Market Extra: Another Wall Street bank cuts China growth forecast as rate moves disappoint

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“We now foresee a deeper and longer property downturn.”


— UBS strategists led by Ning Zhang

Wall Street’s darkening view on China continued on Monday as UBS strategists joined JP Morgan Chase & Co., Barclays, Morgan Stanley and Nomura in cutting the country’s growth prospects amid a property downturn.

China’s CSI 300 index
XX:000300
fell 1.4% to start the week, as the downgrade coincided with more conservative-than-expected moves on lending rates by the People’s Bank of China, which last week cut its key policy rates as data showed a slowing in the country’s growth in July. Property managers also fell in China.

The KraneShares CSI China Internet ETF
KWEB,
a popular vehicle for investing in China, has dropped 11% this year.

The one-year loan prime rate (LPR) was lowered by 10 basis points to 3.45%,while the five-year LPR was held at 4.2%, the People’s Bank of China said.

A team of UBS strategists led by Ning Zhang said the China government’s policy support has disappointed. And while the July Politburo meeting pointed to more moves, notably for the troubled property sector, “there has been no announcement of meaningful fiscal spending and property easing has been relatively piecemeal and modest.”

UBS now sees China growth at 4.8% in 2023 and 4.2% in 2024. “We now foresee a deeper and longer property downturn, revising our 2023 forecast of property new starts down to a 25% decline and real estate investment to a 10% decline,” said Zhang.

The country’s sluggish recovery from its COVID lockdowns has been a dead weight for that sector in particular, whose poster child has been property developer Country Garden Holdings
2007,
-2.63%.

Roiling markets in China and at times elsewhere, the company’s list of woes is long: failing to make bond interest payments and suspending trading for bonds; warning of a first-half loss of up to RMB55 billion ($7.62 billion), and getting cut further into junk-bond territory by Moody’s Investor Service.

Read: Troubled Country Garden will be dropped from Hong Kong’s Hang Seng Index

Adding to this, China’s second-largest developer, China Evergrande Group  EGRNF,,  filed for Chapter 15 bankruptcy protection in New York last week. Some are concerned that a grim outlook for the property sector will soon spread to other important energy and technology sectors.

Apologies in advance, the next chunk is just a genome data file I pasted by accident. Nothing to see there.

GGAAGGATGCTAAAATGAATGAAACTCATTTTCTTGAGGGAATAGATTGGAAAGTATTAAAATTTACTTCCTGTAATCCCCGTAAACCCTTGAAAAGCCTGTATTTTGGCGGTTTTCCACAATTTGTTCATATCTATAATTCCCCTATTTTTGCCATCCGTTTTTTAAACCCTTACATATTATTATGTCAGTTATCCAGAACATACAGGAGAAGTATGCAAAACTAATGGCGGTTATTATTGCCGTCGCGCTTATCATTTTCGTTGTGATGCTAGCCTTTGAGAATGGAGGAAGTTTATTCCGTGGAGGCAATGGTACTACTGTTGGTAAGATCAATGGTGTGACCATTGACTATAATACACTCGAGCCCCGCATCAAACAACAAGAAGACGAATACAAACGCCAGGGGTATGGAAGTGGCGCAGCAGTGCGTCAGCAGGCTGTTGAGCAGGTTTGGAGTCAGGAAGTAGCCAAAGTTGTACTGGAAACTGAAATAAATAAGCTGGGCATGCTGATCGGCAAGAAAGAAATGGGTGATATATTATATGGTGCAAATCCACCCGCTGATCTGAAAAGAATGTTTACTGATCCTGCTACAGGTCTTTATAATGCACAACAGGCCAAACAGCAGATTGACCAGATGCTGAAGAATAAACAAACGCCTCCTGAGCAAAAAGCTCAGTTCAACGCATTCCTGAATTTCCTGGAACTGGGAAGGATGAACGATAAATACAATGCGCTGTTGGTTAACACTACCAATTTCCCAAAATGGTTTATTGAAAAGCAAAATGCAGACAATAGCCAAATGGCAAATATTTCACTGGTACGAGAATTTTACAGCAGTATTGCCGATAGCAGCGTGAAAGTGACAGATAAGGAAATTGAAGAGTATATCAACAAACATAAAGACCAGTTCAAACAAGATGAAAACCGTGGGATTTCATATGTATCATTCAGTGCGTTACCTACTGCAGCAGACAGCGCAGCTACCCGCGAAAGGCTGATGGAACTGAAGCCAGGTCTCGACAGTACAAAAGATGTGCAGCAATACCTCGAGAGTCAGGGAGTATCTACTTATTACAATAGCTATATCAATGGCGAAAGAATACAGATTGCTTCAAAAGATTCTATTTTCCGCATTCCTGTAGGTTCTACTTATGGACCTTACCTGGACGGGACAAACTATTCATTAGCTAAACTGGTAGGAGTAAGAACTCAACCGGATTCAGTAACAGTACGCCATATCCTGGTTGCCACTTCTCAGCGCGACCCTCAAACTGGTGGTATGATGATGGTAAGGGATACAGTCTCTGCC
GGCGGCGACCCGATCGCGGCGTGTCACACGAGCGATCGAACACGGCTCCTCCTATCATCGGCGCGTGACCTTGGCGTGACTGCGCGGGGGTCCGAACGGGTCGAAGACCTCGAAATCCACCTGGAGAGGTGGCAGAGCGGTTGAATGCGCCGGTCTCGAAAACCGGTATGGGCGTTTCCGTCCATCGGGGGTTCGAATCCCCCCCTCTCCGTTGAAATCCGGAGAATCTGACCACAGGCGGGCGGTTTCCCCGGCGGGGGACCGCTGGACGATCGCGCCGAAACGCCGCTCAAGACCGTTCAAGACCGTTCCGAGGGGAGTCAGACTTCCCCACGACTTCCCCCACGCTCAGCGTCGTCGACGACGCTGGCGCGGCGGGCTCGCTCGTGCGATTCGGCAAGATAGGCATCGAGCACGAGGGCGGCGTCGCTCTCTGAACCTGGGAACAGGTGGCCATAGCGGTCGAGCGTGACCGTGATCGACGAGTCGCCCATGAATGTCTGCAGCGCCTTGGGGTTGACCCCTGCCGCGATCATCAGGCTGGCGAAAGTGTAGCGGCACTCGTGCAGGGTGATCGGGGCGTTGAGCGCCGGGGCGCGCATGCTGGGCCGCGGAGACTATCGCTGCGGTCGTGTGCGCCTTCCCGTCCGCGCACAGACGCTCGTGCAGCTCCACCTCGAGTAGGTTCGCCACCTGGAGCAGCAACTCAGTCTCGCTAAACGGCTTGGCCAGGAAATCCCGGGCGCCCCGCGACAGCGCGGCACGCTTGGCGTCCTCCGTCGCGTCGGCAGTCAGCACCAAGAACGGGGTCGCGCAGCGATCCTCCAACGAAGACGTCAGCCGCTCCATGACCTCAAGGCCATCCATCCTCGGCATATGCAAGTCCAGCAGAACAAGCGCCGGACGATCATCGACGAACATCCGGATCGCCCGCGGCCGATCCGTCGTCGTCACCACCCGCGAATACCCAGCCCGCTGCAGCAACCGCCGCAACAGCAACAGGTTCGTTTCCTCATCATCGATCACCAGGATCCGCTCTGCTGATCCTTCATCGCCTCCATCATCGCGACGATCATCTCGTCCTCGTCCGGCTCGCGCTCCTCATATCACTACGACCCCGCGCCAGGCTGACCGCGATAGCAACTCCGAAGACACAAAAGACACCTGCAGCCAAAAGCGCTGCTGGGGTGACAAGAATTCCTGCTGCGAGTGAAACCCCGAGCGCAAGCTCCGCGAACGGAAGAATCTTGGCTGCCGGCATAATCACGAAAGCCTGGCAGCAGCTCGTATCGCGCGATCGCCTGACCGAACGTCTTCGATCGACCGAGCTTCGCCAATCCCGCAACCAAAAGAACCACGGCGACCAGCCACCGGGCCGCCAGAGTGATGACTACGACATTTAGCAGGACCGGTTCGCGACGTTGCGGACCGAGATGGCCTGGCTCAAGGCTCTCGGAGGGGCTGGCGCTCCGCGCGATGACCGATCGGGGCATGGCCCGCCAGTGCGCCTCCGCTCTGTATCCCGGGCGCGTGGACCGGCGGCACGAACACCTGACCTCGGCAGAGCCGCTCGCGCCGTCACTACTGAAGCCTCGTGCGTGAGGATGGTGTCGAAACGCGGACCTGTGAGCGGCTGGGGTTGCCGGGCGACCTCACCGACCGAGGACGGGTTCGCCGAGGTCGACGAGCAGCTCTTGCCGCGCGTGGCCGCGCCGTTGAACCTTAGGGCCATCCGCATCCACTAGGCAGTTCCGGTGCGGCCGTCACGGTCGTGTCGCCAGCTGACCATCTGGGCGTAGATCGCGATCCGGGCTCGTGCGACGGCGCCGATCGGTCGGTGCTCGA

Banks under pressure

As for the disappointment over lending rates, strategists at Societe Generale pointed out the dilemma for a government that wants to stimulate the economy and banks whose profits are under pressure.

The LPR is the rate charged by banks to their best clients, said Michelle Lam and Wei Yao, with many new and outstanding loans are based on that 1-year LPR, which is set by banks. The 5-year, meanwhile, has influence on mortgage pricing, and is set by 18 commercial banks who propose a rate to the PBOC monthly.

“We think the smaller-than-expected adjustments in today’s LPR highlights that banks’ interest margins are under immense pressure,” said the strategists in a note. As of the second quarter of this year net interest margins of commercial banks were down from 1.91% in the fourth quarter of 2022 to 1.74%, the lowest on record. And SocGen predicts “more downward pressure is yet to come.”

China bank’s falling net interest margin.


Societe Generale

“The PBoC has said that it will continue to guide banks to lower the interest rates on existing mortgages – in a bid to lower households’ debt burden but also to alleviate mortgage prepayment. A lower LPR certainly won’t be helpful for banks’ income,” they said.

BCA Research analysts told clients in a note that China could be entering a liquidity trap, making small steps on interest rates by the PBOC an insufficient tool to boost the economy.

“In this situation, policymakers need to enact large fiscal transfers to households or undertake quantitative easing to produce a strong cyclical recovery. However, neither of these are likely at the moment,” the analysts told clients in a note.

“Interestingly, monetary conditions have eased largely due to currency depreciation. However, the rebound in credit growth has been muted due to poor credit demand, which has been dampened by low confidence among households and businesses,” said BCA.

So without “irrigation-style” stimulus and a property market and real-est ate price revival, private sector sentiment will stay sluggish and credit growth low by historical standards. “Our China strategists continue to expect Chinese stocks to fall further,” they said, offering the below chart:

im 839093?width=700&height=579



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Alexandra Williams
Alexandra Williams
Alexandra Williams is a writer and editor. Angeles. She writes about politics, art, and culture for LinkDaddy News.

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